fA 3D acquisition without inversion preparation will result in different contrast compared with MPRAGE or another IR-prepped 3D T1-weighted sequences and therefore should be avoided

gIn the event of significant patient motion, a radial acquisition scheme may be used (e.g. BLADE [Siemens], PROPELLER [GE], MultiVane [Philips], RADAR [Hitachi], or JET [Toshiba]); however, this acquisition scheme is can cause significant differences in ADC quantification and therefore should be used only if EPI is not an option. Further, this type of acquisition takes considerably more time

hDual echo PD/T2 TSE is optional for possible quantification of tissue T2. For this sequence, the PD echo is recommended to have a TE < 25ms

iAdvanced sequences can be substituted into this time slot, so long as 3D post-contrast T1-weighted images are collected between 4 and 8 min after contrast injection

j3D FLAIR is an optional alternative to 2D FLAIR, with sequence parameters as follows per EORTC guidelines: 3D TSE/FSE acquisition; TE = 90-140ms; TR = 6000-10000ms; TI = 2000-2500ms (chosen based on vendor recommendations for optimized protocol and field strength); GRAPPA ≤ 2; Fat Saturation; Slice thickness ≤ 1.5mm; Orientation Sagittal or Axial; FOV ≤ 250 mm x 250 mm; Matrix ≥ 244x244

kChoice of TI should be chosen based on the magnetic field strength of the system (e.g. TI ≈ 2000ms for 1.5T and TI ≈ 2500ms for 3T)

lIn order to ensure comparable SNR older 1.5T MR systems can use contiguous (no interslice gap) images with 5mm slice thickness or increase NEX for slice thickness ≤4mm

nFor Siemens and Hitachi scanners. GE, Philips, and Toshiba scanners should use a TI = 400-450ms for similar contrast

mFor Siemens and Hitachi scanners. GE, Philips, and Toshiba scanners should use a TR = 5-15ms for similar contrast

pOlder model MR scanners that are not capable of >2 b-values should use b = 0 and 1000 s/mm2

If volumetric acquisition is not employed, or if retrospective evaluations of existing trial data are performed, then slice thickness plus interslice gap should be less than 5 mm. If the sum of the slice thickness and gap exceeds 5 mm, then slightly modified definitions of measurable disease should be used (e.g. measurable disease = largest perpendicular diameters > 2× slice thickness + gap).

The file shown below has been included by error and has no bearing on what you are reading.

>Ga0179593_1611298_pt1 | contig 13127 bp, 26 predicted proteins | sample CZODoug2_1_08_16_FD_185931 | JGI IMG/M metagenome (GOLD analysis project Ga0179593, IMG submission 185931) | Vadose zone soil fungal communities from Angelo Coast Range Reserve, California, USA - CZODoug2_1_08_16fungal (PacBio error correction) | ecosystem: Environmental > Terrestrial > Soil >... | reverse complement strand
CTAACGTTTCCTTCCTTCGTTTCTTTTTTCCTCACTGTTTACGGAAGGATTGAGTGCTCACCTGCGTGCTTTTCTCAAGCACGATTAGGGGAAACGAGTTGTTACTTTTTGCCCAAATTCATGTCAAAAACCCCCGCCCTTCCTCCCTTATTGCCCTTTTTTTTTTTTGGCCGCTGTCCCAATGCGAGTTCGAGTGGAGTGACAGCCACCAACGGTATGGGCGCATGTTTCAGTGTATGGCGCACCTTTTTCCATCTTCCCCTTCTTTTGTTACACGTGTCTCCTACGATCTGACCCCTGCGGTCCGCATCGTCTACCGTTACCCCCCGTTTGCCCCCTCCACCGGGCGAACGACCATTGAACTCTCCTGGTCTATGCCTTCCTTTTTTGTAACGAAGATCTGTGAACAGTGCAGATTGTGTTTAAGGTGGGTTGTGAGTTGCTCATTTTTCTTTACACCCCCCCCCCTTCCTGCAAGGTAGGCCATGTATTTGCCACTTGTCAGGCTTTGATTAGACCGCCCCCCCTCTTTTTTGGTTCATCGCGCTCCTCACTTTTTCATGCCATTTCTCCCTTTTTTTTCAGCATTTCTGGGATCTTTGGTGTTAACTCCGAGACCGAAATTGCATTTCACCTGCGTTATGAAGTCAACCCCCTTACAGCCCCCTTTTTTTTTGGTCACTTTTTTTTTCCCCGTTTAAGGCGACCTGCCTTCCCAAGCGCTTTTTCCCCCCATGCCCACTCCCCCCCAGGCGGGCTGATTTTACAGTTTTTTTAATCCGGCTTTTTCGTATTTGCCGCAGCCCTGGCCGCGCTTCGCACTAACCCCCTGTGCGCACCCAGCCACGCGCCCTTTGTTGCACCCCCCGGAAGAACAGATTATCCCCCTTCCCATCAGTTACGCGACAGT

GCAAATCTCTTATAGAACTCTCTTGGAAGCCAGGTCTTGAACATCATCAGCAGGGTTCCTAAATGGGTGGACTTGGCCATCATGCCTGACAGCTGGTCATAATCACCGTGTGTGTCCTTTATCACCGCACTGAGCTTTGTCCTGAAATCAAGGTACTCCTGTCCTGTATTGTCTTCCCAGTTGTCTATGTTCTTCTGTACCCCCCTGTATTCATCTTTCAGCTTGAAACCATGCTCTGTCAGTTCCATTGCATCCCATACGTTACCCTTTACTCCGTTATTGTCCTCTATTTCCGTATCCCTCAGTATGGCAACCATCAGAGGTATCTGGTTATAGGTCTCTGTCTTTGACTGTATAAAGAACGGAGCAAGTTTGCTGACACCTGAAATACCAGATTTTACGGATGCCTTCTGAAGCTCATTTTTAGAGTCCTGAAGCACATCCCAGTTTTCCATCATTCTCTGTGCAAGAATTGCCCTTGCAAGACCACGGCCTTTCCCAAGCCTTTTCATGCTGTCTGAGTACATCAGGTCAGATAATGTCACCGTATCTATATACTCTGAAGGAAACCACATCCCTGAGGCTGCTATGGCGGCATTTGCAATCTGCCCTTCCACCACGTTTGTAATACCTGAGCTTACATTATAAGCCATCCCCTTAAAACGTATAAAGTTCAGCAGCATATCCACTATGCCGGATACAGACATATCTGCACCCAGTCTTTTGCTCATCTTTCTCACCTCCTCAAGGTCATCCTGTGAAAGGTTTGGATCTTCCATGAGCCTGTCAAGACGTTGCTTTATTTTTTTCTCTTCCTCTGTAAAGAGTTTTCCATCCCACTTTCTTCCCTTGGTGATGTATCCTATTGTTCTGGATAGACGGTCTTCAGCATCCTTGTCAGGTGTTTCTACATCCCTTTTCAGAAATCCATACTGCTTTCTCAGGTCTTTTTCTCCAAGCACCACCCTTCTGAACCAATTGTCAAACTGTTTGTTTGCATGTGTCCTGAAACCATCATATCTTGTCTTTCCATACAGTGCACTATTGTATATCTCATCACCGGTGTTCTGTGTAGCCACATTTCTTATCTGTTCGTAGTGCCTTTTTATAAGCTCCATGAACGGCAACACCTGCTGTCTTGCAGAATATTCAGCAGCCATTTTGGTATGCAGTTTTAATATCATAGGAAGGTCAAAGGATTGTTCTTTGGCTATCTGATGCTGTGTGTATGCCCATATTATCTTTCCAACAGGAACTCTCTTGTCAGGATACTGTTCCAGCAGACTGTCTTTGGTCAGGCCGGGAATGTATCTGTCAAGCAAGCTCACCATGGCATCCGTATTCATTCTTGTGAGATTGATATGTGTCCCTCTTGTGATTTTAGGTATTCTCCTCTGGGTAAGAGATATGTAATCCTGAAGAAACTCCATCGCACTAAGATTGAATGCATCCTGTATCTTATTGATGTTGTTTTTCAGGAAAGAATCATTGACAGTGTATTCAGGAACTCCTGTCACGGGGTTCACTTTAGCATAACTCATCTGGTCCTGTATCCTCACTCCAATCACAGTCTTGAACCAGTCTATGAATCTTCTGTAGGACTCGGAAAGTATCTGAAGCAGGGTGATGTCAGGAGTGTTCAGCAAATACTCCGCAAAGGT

Contrast Enhanced T1-Weighted Digital Subtraction Maps for Increased Lesion Conspicuity

Quantification of contrast enhancing tumor size or volume should be performed on contrast-enhanced T1-weighted digital subtraction maps (Fig. 1) in order to increase lesion conspicuity and better predict tumor burden in the presence of reduced vascular permeability as occurs during anti-angiogenic therapy [66] and/or T1 shortening from blood products or calcifications [67, 68]. Further, the American College of Radiology (ACR) recommends this approach for identification and delineation of subtly enhancing bone and soft tissue lesions [69].
Fig. 1

Construction of contrast enhanced T1-weighted subtraction maps in a recurrent glioblastoma patient treated with bevacizumab. A) Pre-contrast T1-weighted MR image. B) Post-contrast T1-weighted MR image. C) T1 subtraction map calculated by voxel-wise subtraction of pre-contrast from post-contrast T1-weighted images highlighting areas of increased contrast enhancement. Red arrows show two subtly enhancing lesions that are easily identified on T1 subtraction maps

Bidimensional and/or Volumetric Measurements

Similar to the current RANO criteria, two-dimensional, perpendicular measurements of contrast enhancing tumor size, excluding the resection cavity along with any cysts or areas of central macroscopic necrosis, should be used for response assessment if volumetric tools are not available. Table 2 outlines suggested volumetric conversions from two- to three-dimensional measurements for consistency in response definitions, as outlined by Chappell et al. [70].
Table 2

Bidimensional to volumetric definitions [54, 70, 96] of radiographic response and progression

State of disease

Change in bidimensional product

Estimated volumetric change

Complete response (CR)